Greetings and Salutations, fellow LadyNerds (and Brian)! Since it's Wednesday, I know a lot of you are at work, wishing for something awesome to get you through the rest of your week. Well look no further, FYA readers, for it is time for another lesson in how to balance your nerd with being a proper lady!
This week, I will lead you through the many steps of how to make a traditional Sunday dinner, paired with a screening of the latest episode of The Walking Dead. (So I'm behind! A lady is never rushed, which is why DVRs were invented!) Why Sunday dinner? (You might ask.) Well, because ladies (and quite a few gents) throughout history have provided their families with them -- the food that warms the heart and the belly. As adults, we can choose to continue this tradition, without all the guilt and questions about what we're doing with our life!
You might be wondering whatever you could replace familial pressure and general uncomfortability with at your very own traditional Sunday dinner. You invite your friends over and/or watch tv, of course! But not just any tv! Something that you love, like Erin's Netflix suggestions, OR, as was the case in my house, The Walking Dead, because while a lady loves Sunday dinner, a (this) nerd likes zombie flicks. You could indulge and fill in the blank with your favorite nerdalicious shows, because after slaving away in the kitchen all afternoon, a lady needs her rest.
For tradition's sake, we will begin with:
The Pot Roast
There are many variations on this dish, but here's mine
3 lbs. Chuck Roast
7-8 new potatoes, cut in half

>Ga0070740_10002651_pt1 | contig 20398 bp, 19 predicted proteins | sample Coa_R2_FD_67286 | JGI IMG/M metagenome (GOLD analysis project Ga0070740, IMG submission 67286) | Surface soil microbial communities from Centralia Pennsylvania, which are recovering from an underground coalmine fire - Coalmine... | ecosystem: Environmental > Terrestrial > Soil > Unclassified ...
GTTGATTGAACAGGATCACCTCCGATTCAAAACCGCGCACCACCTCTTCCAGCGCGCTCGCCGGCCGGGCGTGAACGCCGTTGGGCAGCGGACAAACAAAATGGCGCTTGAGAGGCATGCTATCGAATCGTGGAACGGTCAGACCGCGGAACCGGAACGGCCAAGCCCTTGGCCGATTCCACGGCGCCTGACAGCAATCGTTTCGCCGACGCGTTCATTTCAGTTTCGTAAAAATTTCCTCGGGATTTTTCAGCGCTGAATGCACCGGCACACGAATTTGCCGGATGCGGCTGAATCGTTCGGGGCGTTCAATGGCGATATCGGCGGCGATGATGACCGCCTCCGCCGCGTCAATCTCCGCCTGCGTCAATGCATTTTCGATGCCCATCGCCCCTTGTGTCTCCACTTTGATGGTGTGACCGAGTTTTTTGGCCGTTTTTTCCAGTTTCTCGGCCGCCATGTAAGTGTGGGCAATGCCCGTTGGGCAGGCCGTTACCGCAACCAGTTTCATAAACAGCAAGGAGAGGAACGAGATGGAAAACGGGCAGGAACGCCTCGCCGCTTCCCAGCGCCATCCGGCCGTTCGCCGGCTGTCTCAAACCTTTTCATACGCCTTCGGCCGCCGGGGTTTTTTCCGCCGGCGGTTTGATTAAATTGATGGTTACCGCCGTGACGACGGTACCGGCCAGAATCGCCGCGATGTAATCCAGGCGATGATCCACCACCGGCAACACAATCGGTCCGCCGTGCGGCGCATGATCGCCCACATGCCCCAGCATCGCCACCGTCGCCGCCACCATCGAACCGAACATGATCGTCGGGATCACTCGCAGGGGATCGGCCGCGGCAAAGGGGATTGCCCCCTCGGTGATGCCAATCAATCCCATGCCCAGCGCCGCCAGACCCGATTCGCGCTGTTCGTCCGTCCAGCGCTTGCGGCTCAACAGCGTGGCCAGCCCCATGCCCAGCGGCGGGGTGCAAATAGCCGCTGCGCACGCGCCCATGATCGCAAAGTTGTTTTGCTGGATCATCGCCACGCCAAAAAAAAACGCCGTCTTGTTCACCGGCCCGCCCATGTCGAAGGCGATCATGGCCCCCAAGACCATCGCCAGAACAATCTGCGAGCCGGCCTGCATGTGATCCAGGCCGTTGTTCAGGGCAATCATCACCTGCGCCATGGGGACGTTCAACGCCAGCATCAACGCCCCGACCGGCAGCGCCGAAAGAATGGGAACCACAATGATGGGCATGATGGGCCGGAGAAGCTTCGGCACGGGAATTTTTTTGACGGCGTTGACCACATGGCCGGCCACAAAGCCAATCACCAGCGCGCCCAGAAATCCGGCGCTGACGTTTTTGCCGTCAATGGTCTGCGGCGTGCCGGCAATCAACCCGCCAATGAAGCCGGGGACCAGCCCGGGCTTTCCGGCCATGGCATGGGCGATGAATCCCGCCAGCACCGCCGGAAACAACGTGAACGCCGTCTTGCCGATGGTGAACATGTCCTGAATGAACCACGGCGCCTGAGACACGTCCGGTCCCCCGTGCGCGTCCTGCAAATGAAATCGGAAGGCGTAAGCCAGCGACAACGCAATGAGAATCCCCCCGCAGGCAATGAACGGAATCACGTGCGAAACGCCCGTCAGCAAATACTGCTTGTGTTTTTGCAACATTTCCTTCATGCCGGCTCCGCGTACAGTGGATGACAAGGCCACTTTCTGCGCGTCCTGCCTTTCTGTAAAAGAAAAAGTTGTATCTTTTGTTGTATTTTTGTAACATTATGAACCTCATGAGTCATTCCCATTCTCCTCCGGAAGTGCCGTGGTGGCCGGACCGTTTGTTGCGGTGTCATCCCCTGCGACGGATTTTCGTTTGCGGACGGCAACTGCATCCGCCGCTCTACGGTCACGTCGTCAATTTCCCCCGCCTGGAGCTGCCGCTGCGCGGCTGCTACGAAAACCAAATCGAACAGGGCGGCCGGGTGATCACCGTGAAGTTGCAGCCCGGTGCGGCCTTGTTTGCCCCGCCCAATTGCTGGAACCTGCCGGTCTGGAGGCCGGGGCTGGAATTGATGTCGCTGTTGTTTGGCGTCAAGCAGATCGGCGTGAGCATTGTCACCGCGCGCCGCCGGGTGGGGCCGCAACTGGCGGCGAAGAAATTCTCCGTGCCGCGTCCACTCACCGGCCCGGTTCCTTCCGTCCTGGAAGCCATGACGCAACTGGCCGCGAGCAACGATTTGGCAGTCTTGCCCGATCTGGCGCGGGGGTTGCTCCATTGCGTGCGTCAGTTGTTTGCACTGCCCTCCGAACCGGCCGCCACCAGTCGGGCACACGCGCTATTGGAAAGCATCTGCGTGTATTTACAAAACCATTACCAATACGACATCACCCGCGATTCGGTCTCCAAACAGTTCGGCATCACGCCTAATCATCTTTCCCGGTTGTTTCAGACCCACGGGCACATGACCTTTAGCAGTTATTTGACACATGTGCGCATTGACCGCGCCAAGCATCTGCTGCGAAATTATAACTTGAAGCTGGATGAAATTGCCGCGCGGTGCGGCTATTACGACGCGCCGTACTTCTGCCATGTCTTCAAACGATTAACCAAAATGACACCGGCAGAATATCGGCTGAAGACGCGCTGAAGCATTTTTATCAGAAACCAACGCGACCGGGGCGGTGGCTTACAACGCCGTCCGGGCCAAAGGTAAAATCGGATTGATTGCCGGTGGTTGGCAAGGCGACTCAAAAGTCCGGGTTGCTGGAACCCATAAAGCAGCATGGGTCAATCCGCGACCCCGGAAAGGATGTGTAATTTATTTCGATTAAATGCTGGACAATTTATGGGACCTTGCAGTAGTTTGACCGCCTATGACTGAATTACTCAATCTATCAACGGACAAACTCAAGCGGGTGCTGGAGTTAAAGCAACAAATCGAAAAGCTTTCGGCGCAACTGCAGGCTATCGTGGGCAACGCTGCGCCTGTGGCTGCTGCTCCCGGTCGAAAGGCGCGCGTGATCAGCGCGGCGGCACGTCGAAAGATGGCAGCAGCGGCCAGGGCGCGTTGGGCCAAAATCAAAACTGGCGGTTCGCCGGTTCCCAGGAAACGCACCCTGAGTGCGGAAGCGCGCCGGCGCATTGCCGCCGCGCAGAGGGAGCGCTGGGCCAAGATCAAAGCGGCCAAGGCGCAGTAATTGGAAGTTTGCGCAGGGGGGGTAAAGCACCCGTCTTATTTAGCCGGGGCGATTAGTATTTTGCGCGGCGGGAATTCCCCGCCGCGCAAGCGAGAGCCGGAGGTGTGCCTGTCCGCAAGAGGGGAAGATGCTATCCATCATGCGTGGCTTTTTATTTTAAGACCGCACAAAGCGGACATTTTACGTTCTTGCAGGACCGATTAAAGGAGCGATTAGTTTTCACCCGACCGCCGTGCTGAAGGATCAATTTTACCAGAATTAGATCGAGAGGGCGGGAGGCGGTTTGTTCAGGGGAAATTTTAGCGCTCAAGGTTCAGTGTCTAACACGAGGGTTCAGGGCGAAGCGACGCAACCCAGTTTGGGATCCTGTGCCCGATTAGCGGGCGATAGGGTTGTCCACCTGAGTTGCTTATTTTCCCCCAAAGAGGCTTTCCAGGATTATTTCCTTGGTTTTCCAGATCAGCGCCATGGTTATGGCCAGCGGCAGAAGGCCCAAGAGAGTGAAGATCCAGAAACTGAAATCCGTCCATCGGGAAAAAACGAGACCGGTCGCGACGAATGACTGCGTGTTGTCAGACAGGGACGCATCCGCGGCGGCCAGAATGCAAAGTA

1 yellow onion, sliced
3 carrots, cut into 3/4 inch pieces
2 bottles of brown ale (1 for the roast and 1 for momma
2 Tbsp butter
1 Tbsp flour
Preheat oven to 350 degrees Fahrenheit. Coat all sides of the roast in the flour. Add a healthy amount of salt and pepper. In a saucepan over medium heat, brown all sides of the roast in melted butter, before transferring the roast to a broiling pan. (Or do the whole thing in a dutch oven, if you have one.) Add the vegetables, and the beer. Season with more fresh pepper, cover, and roast for 1 - 1 1/2 hours (until meat is tender). Let the roast rest covered for at least 15 minutes after you take it out of the oven. Drain liquid and set aside for sauce.
Melt 2 Tbsp butter in a saucepan, quickly whisking in 1 Tbsp flour until smooth. Whisk in liquid from the roast, a small amount at a time, until you achieve the consistency you desire. (Thin sauce or thick gravy.) Put in your belly.
One of the best things about a pot roast is that you've pretty much got your whole meal done all at once. However, what's a Sunday dinner without Brussels Sprouts?
Brussels Sprouts with a Prune and Balsamic Reduction
1 lb Brussels sprouts
1 dozen prunes
1/4 cup balsamic vinegar
2 Tbsp olive oil
Blanch brussels sprouts.
In a skillet, combine olive oil, balsamic vinegar and prunes. Bring to a boil, reduce heat to medium. Add brussels sprouts and cover, stirring occasionally for 15-20 minutes, or until the liquid has thickened and reduced by at least half. Serve and enjoy.
Finally, because no traditional Sunday dinner is complete without them (and potatoes just aren't enough starch): I've included a tutorial on how to make Yorkshire Pudding:
And it all comes together much like friends and family gather around the dining room table.
Dessert? What, I haven't slaved enough for you kids today? No, seriously, if you can eat dessert after that meal, go to the store and get some ice cream.